A waiter in Mexico brought Aaron an extra pack of crackers while we waited for our meal and tried to entertain him by singing Old McDonald in broken English. He even helped cut up Aaron’s food. His empathy and understanding crossed national and language barriers.

Universal Design and Inclusion

In the National Parks, we found many examples of universal design: accessible water fountains, paved paths, and self-guided tours enabled us to partially participate in the park activities. Several of the campground managers gave us campsites close to the restrooms. At Carlsbad Caverns, New Mexico there were benches and a bypass for the steep climbs. A small work crew with disabilities in Grand Canyon National Park did yard work, and a waitress at Canyon De Chelly used sign language to take an order from a customer. These inclusive accommodations not only made it easier on us, they actually made us feel welcome.

Survival means Adapting to the Environment

We were ambitious. We flew above the Grand Canyon and went down into the caves of New Mexico. We had a lovely lunch at the Broadmore Hotel with water goblets and doilies but were asked to leave a family-style restaurant. We drove to the top of Pike’s Peak and the whole family climbed the ladders of Mesa Verde’s Cliff Palace. We saw Native Americans adapt and survive their desert environment by seeing the value of every living plant and creature. We tasted jelly and saw sewing needles made from a cactus. We heard wolves howling, and we howled back singing every song we knew around the campfire. We took pictures and made memories that will last a lifetime. And perhaps like the Native Americans who live in the desert, we were learning how to adapt to our environment.

Lessons from the Road

We were physically and emotionally exhausted. Many amazing things happened that brought our family closer together. At the same time, though, I feel Tom, Tommy, Aaron and I crossed the line.

We could no longer think of ourselves as a family with one member who happened to have a disability; we were truly a “disabled family.”

I am not trying to be shocking or dramatic. We just had to concede that most of the general public did not seem to have the motivation, information or skills to assimilate us into their version of a “typical family.”

We also learned we had no anonymity; we stood out even in the largest group. Five hundred people came to see the bats fly out of Carlsbad Caverns, but because of Aaron’s shout when the bats emerged; four hundred ninety-nine people were looking at us.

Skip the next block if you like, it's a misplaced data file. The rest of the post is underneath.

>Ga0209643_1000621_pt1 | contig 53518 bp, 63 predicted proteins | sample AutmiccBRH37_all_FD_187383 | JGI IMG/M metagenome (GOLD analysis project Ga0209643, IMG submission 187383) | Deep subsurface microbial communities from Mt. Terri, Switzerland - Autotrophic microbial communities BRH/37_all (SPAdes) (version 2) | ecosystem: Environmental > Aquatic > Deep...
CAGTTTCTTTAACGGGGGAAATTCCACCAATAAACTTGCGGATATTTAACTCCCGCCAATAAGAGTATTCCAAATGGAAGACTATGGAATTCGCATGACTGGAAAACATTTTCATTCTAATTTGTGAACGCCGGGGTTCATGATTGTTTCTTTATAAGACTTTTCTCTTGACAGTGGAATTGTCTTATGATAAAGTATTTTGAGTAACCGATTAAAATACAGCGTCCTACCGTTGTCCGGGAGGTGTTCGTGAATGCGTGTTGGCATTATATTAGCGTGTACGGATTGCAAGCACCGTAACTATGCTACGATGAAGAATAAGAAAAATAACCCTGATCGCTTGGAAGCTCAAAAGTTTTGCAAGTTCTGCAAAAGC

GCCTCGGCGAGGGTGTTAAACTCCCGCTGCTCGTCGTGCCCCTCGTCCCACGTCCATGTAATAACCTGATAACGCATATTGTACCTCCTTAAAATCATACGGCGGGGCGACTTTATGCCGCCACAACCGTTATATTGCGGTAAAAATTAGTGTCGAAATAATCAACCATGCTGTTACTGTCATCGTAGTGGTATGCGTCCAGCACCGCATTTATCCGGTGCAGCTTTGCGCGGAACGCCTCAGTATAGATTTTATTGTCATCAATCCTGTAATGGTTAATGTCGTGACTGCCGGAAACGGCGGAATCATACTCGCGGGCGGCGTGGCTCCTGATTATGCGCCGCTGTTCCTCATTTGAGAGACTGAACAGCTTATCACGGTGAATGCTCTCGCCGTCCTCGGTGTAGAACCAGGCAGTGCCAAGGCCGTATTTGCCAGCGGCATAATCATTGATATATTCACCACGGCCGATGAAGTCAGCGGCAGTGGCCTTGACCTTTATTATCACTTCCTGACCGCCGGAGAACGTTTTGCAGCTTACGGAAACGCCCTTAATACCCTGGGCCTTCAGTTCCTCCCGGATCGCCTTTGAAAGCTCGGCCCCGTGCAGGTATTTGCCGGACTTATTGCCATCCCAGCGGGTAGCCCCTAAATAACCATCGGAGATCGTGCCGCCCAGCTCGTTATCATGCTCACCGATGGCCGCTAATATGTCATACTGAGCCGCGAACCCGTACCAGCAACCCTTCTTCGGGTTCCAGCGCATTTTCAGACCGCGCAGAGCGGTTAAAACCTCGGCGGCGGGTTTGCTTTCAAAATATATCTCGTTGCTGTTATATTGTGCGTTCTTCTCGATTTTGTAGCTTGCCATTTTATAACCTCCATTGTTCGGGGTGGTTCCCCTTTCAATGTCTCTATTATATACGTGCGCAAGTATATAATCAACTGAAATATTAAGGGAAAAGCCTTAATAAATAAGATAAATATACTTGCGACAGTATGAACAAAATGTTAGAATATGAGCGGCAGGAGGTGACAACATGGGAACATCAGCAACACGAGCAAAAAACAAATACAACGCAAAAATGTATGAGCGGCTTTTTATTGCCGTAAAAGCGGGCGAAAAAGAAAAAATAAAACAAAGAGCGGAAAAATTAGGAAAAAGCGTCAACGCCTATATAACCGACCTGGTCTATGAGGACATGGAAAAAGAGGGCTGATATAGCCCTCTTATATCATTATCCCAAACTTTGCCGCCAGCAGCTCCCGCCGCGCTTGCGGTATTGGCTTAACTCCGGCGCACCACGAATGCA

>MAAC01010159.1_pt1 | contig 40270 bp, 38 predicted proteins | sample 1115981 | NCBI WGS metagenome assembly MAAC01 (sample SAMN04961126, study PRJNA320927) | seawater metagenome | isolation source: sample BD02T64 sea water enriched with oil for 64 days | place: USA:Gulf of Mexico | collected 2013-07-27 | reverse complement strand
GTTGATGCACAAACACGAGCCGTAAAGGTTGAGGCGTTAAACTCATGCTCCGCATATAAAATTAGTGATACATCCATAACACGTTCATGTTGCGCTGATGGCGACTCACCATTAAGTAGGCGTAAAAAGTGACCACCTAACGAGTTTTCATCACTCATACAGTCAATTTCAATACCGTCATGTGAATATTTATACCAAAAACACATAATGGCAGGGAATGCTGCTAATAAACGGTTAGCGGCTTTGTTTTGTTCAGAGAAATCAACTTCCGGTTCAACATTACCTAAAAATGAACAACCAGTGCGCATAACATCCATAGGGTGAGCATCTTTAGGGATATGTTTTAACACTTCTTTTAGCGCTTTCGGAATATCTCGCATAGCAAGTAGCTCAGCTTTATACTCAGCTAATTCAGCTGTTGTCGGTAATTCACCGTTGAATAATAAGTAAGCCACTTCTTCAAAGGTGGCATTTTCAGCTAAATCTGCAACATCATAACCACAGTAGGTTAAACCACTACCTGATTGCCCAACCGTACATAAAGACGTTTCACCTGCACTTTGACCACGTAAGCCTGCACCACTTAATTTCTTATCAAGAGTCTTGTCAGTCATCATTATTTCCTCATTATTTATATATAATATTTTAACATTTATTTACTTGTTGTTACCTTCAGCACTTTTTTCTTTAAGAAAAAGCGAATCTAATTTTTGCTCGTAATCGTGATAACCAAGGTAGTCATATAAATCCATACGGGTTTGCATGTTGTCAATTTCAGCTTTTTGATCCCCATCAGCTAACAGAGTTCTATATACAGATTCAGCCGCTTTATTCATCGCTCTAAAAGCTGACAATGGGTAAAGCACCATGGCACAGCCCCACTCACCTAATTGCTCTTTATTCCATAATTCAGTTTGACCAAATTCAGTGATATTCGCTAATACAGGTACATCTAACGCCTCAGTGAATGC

We learned that celebrating the diversity of the landscape of America includes seeing the beauty of the diversity of its people.

Planting Apple Seeds

Our experiences reinforced our commitment to the inclusion of people with disabilities to live, work, recreate, and go to school with their neighbors, brothers, and sisters. We cherished the positive experiences; the children we met gave us so much hope for the next generation of Americans and travelers. Like Johnny Appleseed on his trips out west, we tried to drop positive seeds that other pioneer families would nurture and see bear fruit. Perhaps a future Kodak moment for our country will include not only the beautiful American landscapes but also people like Aaron and our family.

Better than “The Buck Stops Here”

One last story: In Missouri, inside the Truman Memorial Museum with its high ceilings and big rooms, Aaron started, “vocalizing.” Oh, how it echoed. The guard approached us and said Aaron needed to be quiet or leave. Tom began to go when another tourist came running from across the room. He looked the guard in the eye and said, “How dare you speak to them like that. That young man is a citizen of this country and has a right to be here. Harry Truman was a strong supporter of the ordinary person. He, of all people, would want them to be here.”

As we pulled the car into our driveway, Tom and I wondered if it was worth it. Would we ever take another road trip? But like always, our children showed us the way. As Tommy ran into the house to be the first person in the bathroom, he called over his shoulder, “Next year I want to go to Florida!”

And crown thy good with brotherhood, from sea to shining sea!

Keep Climbing: Onward and Upward

All the best,
Mary

Copyright Ulrich 2000-2024
Original Work do not copy without Permission

“Superstar Dads”| Changing the World

My Superstars

Happy Father’s Day Dad!

“Anyone can be a Father, but only someone special can be a Dad.” (anon.)

“Love is that condition in which the happiness of another person is essential to your own.” (Heinlein, Stranger in a Strange Land, 1961.)

What is a Father’s “unconditional love”?

Many people have trouble explaining “unconditional love” and “fathers.”